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Economic Effects of Municipal Government Institutions


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  • Jeffrey S. Zax


This paper presents an analysis of employment and compensation practices under alternative institutions of municipal government which demonstrates that institutional variations have significant, important, and predictable effects upon outcomes in municipal labor markets. Municipal institutions in which a single official is responsible for office performance provide that official with incentives to emphasize efficiency in the production of municipal services. Institutions in which responsibility is shared provide individual officials with incentives to emphasize the allocation of municipal resources to their particular constituencies, among whom municipal employees may be prominent. Independently, city managers and mayors chosen through direct election reduce levels of employment and increase employee compensation. Managers offer compensation packages which emphasize nonwage components. In cities which have both institutions, competition between the two nullifies employment reductions and exacerbates compensation increases. Employment increases with the age of the manager's office. City council members chosen through at-large or nonpartisan elections increase levels of both employment and compensation. Compensation packages under both emphasize current components. With both reforms, employment and compensation increases are compounded.

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Bibliographic Info

Paper provided by National Bureau of Economic Research, Inc in its series NBER Working Papers with number 1657.

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Date of creation: Jul 1985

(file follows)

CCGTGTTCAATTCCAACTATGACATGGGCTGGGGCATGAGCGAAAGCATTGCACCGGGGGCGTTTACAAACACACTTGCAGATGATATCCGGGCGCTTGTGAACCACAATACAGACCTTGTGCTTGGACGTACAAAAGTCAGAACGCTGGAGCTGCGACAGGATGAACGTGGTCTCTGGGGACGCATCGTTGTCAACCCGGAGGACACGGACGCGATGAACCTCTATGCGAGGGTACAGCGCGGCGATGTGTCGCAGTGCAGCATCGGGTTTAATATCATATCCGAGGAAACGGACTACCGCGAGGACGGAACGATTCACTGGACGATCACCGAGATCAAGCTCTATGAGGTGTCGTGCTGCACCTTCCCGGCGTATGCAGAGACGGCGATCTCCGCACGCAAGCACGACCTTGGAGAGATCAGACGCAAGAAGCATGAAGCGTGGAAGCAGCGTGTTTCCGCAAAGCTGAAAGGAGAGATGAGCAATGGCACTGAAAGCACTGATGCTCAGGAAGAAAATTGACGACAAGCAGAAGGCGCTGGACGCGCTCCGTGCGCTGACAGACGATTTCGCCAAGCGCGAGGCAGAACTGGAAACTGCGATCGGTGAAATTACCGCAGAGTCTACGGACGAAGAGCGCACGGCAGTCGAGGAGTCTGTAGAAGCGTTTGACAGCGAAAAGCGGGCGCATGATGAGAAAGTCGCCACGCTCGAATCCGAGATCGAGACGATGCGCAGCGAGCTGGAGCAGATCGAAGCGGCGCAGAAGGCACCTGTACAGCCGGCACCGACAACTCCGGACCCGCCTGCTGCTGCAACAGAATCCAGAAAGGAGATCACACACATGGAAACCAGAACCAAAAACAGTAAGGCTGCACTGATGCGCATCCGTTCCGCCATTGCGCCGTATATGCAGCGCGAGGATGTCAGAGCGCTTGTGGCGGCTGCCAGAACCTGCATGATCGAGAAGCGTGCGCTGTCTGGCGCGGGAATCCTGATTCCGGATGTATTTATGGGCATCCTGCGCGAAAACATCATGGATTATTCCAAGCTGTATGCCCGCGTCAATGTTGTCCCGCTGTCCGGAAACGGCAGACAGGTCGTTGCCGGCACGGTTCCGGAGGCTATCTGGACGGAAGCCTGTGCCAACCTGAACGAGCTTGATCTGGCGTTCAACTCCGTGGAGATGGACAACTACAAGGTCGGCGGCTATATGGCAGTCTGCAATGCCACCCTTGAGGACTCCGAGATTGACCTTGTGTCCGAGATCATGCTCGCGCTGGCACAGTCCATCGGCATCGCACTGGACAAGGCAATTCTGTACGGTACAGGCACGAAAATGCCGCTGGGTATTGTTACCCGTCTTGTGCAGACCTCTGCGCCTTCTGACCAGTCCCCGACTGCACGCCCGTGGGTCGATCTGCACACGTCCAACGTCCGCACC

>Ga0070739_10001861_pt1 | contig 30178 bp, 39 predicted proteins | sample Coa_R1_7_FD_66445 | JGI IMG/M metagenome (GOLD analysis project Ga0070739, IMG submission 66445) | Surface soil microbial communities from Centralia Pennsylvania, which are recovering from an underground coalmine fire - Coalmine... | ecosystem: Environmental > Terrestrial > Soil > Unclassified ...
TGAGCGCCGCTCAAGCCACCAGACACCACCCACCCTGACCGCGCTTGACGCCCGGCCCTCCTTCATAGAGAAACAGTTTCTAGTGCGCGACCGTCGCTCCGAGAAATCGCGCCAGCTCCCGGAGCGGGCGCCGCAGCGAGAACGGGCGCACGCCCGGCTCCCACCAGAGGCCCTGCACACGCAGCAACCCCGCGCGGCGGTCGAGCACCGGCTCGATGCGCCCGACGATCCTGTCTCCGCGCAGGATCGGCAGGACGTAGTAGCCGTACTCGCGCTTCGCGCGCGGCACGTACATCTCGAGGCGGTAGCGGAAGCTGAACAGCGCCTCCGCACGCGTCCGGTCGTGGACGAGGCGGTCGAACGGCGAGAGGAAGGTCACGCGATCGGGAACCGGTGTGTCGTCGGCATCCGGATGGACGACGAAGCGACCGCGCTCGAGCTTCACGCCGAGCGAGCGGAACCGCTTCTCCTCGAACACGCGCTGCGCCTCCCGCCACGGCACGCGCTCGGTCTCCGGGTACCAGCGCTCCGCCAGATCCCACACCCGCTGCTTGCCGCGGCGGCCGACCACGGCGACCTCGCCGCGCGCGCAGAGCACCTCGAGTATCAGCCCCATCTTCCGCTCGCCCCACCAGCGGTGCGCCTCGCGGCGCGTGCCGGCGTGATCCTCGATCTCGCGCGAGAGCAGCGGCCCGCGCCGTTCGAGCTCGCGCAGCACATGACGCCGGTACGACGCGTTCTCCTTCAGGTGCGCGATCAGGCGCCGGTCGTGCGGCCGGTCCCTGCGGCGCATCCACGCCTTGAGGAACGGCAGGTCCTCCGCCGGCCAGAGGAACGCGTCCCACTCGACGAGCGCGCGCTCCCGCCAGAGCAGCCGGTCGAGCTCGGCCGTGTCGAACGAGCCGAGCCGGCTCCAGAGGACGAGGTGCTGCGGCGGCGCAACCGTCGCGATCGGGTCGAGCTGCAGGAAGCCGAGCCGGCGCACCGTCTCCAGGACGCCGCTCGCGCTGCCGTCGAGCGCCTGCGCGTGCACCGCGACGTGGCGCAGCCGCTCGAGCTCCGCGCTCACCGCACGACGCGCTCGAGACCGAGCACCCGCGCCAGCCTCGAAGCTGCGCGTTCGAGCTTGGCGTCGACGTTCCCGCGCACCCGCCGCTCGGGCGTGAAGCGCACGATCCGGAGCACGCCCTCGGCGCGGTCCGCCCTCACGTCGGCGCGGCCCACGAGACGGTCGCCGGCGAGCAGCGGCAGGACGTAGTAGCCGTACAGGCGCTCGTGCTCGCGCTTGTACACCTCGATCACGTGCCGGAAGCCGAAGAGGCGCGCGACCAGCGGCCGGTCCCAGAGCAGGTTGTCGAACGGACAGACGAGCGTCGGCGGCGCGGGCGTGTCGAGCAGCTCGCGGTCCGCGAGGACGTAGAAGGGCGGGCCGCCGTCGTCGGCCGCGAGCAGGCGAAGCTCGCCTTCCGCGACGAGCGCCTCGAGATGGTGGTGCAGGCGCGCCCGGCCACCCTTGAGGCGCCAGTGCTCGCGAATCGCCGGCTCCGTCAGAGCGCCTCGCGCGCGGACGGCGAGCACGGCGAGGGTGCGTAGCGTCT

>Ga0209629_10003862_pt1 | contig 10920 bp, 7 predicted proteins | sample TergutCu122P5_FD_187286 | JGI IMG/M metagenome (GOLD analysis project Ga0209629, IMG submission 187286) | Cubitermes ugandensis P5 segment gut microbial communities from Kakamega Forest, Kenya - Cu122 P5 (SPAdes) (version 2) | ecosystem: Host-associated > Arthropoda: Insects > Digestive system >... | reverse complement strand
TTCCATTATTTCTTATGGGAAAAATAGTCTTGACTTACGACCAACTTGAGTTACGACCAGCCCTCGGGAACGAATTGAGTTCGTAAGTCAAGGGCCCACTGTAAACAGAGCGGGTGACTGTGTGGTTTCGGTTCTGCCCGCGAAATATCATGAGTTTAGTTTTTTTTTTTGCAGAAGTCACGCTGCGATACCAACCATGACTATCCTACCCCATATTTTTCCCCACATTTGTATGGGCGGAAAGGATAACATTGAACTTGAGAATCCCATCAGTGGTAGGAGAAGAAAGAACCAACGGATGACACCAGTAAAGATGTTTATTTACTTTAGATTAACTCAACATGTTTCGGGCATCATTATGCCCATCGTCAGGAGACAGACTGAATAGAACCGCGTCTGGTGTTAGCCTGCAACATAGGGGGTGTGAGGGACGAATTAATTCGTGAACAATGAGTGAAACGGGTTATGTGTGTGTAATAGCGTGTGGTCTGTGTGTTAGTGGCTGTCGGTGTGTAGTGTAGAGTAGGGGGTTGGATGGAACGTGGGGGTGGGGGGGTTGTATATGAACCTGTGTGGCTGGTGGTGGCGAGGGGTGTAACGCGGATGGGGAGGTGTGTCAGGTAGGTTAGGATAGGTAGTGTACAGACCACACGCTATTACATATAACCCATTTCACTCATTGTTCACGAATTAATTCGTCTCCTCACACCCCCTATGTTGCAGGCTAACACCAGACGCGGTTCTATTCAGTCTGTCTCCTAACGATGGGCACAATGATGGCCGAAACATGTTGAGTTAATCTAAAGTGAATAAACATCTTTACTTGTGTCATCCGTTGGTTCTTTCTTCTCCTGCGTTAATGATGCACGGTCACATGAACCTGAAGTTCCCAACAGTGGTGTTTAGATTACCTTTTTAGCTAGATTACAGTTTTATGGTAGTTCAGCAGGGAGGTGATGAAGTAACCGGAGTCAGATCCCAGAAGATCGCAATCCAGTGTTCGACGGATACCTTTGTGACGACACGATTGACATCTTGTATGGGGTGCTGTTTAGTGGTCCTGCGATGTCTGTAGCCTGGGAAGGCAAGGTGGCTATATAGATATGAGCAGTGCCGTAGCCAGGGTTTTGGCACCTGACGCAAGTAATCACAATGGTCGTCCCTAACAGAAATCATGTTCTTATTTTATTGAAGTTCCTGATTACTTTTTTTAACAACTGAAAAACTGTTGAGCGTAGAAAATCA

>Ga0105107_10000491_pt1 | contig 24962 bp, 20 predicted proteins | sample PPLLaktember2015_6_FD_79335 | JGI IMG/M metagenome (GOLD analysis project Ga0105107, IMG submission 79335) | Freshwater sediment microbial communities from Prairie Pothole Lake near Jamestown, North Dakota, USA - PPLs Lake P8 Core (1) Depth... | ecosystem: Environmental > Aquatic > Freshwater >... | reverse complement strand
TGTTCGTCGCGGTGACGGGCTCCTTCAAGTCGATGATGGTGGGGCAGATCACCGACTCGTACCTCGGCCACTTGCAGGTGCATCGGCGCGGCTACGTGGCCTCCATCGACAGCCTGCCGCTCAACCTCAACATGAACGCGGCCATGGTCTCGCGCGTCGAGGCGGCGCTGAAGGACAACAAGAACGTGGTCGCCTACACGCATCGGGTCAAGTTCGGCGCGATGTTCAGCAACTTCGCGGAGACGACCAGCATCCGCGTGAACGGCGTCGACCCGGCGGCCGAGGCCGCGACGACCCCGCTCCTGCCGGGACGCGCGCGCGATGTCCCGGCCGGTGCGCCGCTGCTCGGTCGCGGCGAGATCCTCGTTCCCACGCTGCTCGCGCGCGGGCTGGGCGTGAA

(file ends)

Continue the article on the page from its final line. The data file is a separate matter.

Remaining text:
Date of revision:
Publication status: published as "Reform City Councils and Municipal Employees," Public Choice, Vol. 64, pp. 167-177, 1990.
Handle: RePEc:nbr:nberwo:1657

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  1. Bucovetsky, Sam, 1982. "Inequality in the Local Public Sector," Journal of Political Economy, University of Chicago Press, University of Chicago Press, vol. 90(1), pages 128-45, February.
  2. Casey Ichniowski, 1980. "Economic effects of the firefighters' union," Industrial and Labor Relations Review, ILR Review, Cornell University, ILR School, vol. 33(2), pages 198-211, January.
  3. F. Biesmans, 1977. "A Survey," Annals of Public and Cooperative Economics, Wiley Blackwell, vol. 48(1), pages 5-36, 01.
  4. Ronald G. Ehrenberg, 1973. "Municipal government structure, unionization, and the wages of fire fighters," Industrial and Labor Relations Review, ILR Review, Cornell University, ILR School, vol. 27(1), pages 36-48, October.
  5. Goldstein, Gerald S & Moses, Leon N, 1973. "A Survey of Urban Economics," Journal of Economic Literature, American Economic Association, vol. 11(2), pages 471-515, June.
  6. Edwards, Linda N & Edwards, Franklin R, 1982. "Public Unions, Local Government Structure and the Compensation of Municipal Sanitation Workers," Economic Inquiry, Western Economic Association International, Western Economic Association International, vol. 20(3), pages 405-25, July.
  7. Ehrenberg, Ronald G. & Goldstein, Gerald S., 1975. "A model of public sector wage determination," Journal of Urban Economics, Elsevier, vol. 2(3), pages 223-245, July.
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Cited by:
  1. Jan Brueckner & Kevin O'Brien, 1989. "Modeling government behavior in collective bargaining: A test for self-interested bureaucrats," Public Choice, Springer, Springer, vol. 63(1), pages 15-41, October.


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